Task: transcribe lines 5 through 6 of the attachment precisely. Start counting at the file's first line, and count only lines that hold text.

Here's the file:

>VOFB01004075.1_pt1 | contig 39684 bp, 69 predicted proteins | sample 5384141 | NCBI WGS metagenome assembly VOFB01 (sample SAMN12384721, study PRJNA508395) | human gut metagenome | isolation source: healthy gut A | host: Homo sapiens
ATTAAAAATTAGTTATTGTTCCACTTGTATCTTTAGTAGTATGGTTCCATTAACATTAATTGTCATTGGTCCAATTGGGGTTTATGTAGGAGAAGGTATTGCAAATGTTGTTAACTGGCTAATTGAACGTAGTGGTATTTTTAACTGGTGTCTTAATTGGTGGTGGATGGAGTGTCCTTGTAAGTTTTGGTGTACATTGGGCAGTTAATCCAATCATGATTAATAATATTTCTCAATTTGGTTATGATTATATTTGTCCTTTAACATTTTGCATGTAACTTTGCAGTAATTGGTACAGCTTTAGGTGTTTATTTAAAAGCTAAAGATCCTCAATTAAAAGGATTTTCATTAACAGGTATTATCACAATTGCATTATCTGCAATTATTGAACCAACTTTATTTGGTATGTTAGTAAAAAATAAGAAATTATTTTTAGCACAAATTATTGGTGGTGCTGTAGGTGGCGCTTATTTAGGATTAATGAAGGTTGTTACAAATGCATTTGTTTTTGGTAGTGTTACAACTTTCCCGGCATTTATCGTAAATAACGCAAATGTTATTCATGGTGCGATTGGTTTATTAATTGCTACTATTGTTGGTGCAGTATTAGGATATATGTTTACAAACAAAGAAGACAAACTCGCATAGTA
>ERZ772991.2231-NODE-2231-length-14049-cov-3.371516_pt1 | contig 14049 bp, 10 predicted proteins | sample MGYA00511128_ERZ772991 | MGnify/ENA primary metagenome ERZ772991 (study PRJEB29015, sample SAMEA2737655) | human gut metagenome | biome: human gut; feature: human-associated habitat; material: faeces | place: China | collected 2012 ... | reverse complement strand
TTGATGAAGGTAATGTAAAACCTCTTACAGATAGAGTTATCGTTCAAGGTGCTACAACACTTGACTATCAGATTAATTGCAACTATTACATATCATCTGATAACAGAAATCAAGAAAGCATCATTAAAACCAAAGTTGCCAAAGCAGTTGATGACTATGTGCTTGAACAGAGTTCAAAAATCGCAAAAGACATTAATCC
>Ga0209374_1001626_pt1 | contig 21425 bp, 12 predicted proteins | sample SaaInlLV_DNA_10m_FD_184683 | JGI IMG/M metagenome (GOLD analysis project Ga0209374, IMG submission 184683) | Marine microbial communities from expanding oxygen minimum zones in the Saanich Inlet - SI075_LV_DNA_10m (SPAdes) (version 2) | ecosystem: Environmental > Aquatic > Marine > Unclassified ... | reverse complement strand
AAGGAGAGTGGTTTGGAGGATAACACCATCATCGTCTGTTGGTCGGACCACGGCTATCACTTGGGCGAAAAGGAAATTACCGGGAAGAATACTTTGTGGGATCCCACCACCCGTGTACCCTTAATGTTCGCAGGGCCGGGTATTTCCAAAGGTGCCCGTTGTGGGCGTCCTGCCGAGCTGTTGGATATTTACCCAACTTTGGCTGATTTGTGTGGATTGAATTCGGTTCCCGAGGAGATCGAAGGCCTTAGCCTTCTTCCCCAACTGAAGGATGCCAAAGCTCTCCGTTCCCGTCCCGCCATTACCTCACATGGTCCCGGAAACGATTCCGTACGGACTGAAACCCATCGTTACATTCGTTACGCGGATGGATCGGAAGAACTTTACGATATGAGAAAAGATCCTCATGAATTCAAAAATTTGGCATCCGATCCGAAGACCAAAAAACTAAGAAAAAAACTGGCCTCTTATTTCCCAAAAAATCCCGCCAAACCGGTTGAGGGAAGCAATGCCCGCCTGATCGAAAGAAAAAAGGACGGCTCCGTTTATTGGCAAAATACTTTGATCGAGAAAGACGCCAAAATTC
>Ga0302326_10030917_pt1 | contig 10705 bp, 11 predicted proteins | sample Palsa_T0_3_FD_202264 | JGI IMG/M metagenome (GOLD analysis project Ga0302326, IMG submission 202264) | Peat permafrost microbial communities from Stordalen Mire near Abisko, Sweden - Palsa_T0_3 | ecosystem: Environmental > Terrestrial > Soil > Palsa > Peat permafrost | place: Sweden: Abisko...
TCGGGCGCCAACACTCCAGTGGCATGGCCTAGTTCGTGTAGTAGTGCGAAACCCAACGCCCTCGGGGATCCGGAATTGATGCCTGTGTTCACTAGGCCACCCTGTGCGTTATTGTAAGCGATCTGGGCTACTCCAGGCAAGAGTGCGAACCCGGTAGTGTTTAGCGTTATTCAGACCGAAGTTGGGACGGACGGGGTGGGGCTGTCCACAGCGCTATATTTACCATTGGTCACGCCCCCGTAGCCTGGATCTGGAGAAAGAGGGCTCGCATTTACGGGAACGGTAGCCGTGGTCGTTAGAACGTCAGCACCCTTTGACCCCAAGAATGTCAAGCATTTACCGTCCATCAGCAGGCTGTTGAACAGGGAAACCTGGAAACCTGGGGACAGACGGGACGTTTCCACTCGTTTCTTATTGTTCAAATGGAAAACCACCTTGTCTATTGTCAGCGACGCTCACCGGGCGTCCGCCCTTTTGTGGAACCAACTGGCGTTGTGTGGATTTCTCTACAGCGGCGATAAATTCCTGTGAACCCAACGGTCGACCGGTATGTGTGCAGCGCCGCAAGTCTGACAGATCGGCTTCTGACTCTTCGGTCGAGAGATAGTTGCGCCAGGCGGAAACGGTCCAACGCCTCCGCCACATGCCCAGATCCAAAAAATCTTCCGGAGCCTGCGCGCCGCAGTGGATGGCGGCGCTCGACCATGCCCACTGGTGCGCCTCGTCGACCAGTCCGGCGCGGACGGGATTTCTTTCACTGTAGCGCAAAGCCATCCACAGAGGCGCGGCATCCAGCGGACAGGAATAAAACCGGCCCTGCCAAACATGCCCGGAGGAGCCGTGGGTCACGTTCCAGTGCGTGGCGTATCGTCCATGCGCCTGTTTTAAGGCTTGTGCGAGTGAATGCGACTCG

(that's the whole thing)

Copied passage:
>Ga0209374_1001626_pt1 | contig 21425 bp, 12 predicted proteins | sample SaaInlLV_DNA_10m_FD_184683 | JGI IMG/M metagenome (GOLD analysis project Ga0209374, IMG submission 184683) | Marine microbial communities from expanding oxygen minimum zones in the Saanich Inlet - SI075_LV_DNA_10m (SPAdes) (version 2) | ecosystem: Environmental > Aquatic > Marine > Unclassified ... | reverse complement strand
AAGGAGAGTGGTTTGGAGGATAACACCATCATCGTCTGTTGGTCGGACCACGGCTATCACTTGGGCGAAAAGGAAATTACCGGGAAGAATACTTTGTGGGATCCCACCACCCGTGTACCCTTAATGTTCGCAGGGCCGGGTATTTCCAAAGGTGCCCGTTGTGGGCGTCCTGCCGAGCTGTTGGATATTTACCCAACTTTGGCTGATTTGTGTGGATTGAATTCGGTTCCCGAGGAGATCGAAGGCCTTAGCCTTCTTCCCCAACTGAAGGATGCCAAAGCTCTCCGTTCCCGTCCCGCCATTACCTCACATGGTCCCGGAAACGATTCCGTACGGACTGAAACCCATCGTTACATTCGTTACGCGGATGGATCGGAAGAACTTTACGATATGAGAAAAGATCCTCATGAATTCAAAAATTTGGCATCCGATCCGAAGACCAAAAAACTAAGAAAAAAACTGGCCTCTTATTTCCCAAAAAATCCCGCCAAACCGGTTGAGGGAAGCAATGCCCGCCTGATCGAAAGAAAAAAGGACGGCTCCGTTTATTGGCAAAATACTTTGATCGAGAAAGACGCCAAAATTC